Wajahat Ali, a Lead Auditor and Senior Operational Excellence Lead at global mobile satellite communications organisation Inmarsat, discusses how the application of a ‘quality lens’ has helped him unlock the quality potential in organisations.
A couple of years ago, I was introduced to ISO 9001 and undertook the lead auditor training, followed closely by BSEN 9100 and now ISO 14001 and ISO 45001. These standards are largely constructed to deliver common-sense, logical outcomes that will benefit an organisation’s systems. But interestingly, and as is well known, a cost is required to access standards and the detail of individual clauses.
For qualified Lead Auditors, this results in a niche capability or skillset, backed by thousands of organisations across the world who have reached certification status across one or many of these standards.
My journey in applying the standards within my organisation has given me one very important tool in the toolkit - a licence to ask very basic questions. These can be questions we take for granted and often overlook because, internally, we jump to the detailed, more complex operational activities. Basic or not, these questions challenge the root cause of the quality systems we are operating.
I have found that applying a quality lens to my work, at the right times, has resulted in a more consistent and positive reception from stakeholders. This is because a) the standards are tried and tested, and b) customers are communicating more and more that they want adherence to quality standards, so we need to be receptive to its requirements.
A holistic view
For auditors, the quality lens keeps the focus on the system and the outcome. It can be easy for an auditor to dig deeper and to look for non-conformances – it might even be natural for some. However, through my training journey as an auditor, one message is constantly reinforced – look for conformance, not non-conformance. In this way, the focus remains on quality, and not on trying to catch people out.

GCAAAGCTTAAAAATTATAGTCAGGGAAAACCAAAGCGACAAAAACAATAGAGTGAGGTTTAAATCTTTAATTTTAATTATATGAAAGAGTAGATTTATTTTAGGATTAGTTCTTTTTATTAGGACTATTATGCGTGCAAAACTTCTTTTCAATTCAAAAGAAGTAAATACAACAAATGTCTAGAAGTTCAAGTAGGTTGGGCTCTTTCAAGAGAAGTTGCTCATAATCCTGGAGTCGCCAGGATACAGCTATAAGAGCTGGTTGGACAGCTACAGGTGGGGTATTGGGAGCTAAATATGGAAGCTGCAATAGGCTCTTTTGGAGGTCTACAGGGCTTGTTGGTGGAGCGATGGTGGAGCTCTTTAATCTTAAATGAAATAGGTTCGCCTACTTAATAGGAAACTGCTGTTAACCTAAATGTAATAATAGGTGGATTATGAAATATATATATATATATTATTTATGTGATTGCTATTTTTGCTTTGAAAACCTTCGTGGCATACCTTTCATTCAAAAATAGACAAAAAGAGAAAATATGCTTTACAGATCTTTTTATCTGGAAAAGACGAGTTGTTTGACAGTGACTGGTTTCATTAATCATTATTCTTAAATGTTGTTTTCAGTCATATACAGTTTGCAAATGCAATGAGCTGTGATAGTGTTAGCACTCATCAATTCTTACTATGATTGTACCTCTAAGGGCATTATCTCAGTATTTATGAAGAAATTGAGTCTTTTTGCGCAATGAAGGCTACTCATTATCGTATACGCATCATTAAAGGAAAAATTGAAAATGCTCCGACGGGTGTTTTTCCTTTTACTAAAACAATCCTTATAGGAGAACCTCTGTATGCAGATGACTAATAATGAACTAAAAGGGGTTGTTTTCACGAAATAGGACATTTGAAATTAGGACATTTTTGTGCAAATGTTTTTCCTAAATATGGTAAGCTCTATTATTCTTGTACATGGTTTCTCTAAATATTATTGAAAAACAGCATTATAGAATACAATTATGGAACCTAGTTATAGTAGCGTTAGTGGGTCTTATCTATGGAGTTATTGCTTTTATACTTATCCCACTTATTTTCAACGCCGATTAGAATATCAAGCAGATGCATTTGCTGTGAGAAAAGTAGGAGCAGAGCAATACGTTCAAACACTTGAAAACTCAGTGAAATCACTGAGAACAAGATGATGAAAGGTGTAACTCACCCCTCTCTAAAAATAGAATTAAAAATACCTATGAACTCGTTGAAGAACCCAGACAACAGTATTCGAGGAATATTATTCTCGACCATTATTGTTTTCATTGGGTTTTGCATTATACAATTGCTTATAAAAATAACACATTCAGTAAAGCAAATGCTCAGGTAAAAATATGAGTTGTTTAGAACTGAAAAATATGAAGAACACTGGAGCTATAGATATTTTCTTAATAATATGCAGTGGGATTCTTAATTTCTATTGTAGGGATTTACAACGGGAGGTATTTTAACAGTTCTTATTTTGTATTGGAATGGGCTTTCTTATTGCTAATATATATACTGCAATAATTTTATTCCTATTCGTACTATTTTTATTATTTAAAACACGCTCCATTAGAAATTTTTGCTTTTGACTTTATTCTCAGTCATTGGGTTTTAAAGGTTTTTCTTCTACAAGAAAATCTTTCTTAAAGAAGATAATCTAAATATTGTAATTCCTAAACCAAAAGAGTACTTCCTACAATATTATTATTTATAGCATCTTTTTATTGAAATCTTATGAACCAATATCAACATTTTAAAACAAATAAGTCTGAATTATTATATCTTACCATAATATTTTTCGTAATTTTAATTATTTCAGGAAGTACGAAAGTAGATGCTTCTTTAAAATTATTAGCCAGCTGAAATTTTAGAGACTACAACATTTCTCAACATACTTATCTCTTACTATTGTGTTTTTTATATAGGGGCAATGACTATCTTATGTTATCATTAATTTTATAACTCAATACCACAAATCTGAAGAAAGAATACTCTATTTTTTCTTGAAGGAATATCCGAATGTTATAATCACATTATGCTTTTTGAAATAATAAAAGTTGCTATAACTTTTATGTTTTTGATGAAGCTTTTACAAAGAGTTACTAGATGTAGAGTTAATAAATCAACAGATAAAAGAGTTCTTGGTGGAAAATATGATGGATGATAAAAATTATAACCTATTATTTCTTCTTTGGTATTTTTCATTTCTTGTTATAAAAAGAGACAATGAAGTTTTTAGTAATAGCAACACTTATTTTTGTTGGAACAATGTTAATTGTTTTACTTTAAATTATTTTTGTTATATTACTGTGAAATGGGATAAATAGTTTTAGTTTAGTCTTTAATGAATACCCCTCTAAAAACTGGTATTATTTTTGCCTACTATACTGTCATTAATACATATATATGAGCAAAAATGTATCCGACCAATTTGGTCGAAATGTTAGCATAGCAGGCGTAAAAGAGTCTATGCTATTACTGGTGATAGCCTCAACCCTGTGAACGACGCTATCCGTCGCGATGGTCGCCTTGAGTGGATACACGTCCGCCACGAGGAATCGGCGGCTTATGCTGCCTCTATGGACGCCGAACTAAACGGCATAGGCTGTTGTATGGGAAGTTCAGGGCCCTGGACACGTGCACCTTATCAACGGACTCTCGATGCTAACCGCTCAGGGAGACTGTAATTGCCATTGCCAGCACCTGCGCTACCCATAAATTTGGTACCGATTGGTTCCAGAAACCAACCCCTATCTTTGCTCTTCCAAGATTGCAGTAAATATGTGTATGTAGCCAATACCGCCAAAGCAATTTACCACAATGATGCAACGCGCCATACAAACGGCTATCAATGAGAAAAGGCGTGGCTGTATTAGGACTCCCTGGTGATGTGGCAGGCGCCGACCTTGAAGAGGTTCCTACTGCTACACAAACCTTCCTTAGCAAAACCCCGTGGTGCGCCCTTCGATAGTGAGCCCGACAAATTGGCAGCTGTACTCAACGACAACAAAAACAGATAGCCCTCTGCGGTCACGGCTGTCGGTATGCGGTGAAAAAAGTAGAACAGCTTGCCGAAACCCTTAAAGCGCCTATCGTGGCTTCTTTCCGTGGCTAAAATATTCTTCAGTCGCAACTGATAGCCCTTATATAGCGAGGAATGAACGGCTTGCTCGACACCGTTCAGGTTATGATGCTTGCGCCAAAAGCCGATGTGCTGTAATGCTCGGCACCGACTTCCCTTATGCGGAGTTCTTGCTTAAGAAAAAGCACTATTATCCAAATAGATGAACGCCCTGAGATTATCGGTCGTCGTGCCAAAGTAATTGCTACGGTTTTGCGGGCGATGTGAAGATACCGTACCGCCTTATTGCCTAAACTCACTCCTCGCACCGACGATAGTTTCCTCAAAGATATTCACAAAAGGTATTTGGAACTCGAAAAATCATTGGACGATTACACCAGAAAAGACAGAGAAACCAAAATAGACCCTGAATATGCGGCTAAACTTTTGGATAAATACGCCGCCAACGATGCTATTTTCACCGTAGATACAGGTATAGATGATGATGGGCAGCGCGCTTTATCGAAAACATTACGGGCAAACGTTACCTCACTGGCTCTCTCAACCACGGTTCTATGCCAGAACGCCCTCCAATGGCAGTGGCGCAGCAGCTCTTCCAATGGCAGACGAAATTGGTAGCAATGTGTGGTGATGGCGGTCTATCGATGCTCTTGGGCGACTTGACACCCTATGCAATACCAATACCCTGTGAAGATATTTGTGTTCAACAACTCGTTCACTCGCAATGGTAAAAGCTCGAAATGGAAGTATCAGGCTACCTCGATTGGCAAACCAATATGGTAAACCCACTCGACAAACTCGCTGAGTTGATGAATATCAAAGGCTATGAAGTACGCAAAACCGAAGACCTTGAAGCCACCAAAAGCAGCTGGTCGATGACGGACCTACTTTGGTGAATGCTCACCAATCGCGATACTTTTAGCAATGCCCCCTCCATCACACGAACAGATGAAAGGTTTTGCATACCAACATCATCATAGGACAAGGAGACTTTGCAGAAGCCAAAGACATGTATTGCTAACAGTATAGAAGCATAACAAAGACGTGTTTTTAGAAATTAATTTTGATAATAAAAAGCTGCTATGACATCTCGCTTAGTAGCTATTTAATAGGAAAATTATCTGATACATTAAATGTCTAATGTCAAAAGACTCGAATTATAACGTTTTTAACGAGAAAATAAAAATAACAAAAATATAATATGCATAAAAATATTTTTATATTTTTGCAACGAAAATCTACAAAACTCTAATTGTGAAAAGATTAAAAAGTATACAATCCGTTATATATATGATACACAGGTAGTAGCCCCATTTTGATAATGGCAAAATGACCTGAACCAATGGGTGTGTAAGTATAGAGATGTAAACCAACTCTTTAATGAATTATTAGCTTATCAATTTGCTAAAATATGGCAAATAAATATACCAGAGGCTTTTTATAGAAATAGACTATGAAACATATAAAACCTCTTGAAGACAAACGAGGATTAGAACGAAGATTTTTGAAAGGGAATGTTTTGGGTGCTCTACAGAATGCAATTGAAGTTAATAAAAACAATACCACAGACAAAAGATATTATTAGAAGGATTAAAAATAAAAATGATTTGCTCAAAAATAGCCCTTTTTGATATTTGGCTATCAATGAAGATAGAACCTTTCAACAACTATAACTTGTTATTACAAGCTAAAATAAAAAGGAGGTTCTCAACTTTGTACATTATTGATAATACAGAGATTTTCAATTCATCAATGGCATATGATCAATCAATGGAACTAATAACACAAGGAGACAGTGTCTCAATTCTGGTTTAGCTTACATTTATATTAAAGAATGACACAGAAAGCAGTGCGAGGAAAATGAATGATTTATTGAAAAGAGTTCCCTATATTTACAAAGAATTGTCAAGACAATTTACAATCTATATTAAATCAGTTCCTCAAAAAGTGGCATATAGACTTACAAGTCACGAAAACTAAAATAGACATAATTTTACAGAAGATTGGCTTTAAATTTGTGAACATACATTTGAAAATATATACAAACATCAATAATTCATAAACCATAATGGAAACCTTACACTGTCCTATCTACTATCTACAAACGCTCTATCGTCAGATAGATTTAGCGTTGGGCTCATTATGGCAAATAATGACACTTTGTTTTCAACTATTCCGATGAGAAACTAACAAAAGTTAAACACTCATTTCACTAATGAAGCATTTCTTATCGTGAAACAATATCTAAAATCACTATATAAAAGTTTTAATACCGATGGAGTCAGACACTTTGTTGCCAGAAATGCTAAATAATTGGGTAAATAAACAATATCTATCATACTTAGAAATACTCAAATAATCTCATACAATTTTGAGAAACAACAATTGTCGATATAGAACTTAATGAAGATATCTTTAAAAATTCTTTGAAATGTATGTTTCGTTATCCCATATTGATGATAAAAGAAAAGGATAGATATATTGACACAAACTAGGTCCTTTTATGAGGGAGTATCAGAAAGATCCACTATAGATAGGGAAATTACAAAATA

The quality lens is a holistic view of the system and any toolkit used on a project, programme, transformation or improvement activity without a quality lens on it risks unrealised benefits and unlocked efficiencies for an organisation.
For an auditor, the quality lens ensures that they keep their eye on the outcomes for customers internal and external.
A question presented through the quality lens, asked objectively, impartial from any potential pre-existing relationship with a stakeholder, such as “how do you manage risks”, might sound very basic. It can, however, really challenge stakeholders to think about, and then improve, risk assessment, the effectiveness of mitigation plans, and the ability to find root causes and introduce proactive controls. The logical thought processes begin to flow clearly when thinking about the system as a whole and, through these conversations, conformance can become apparent or, in some cases, operational issues that may indicate a non-conformance to a particular requirement of a standard.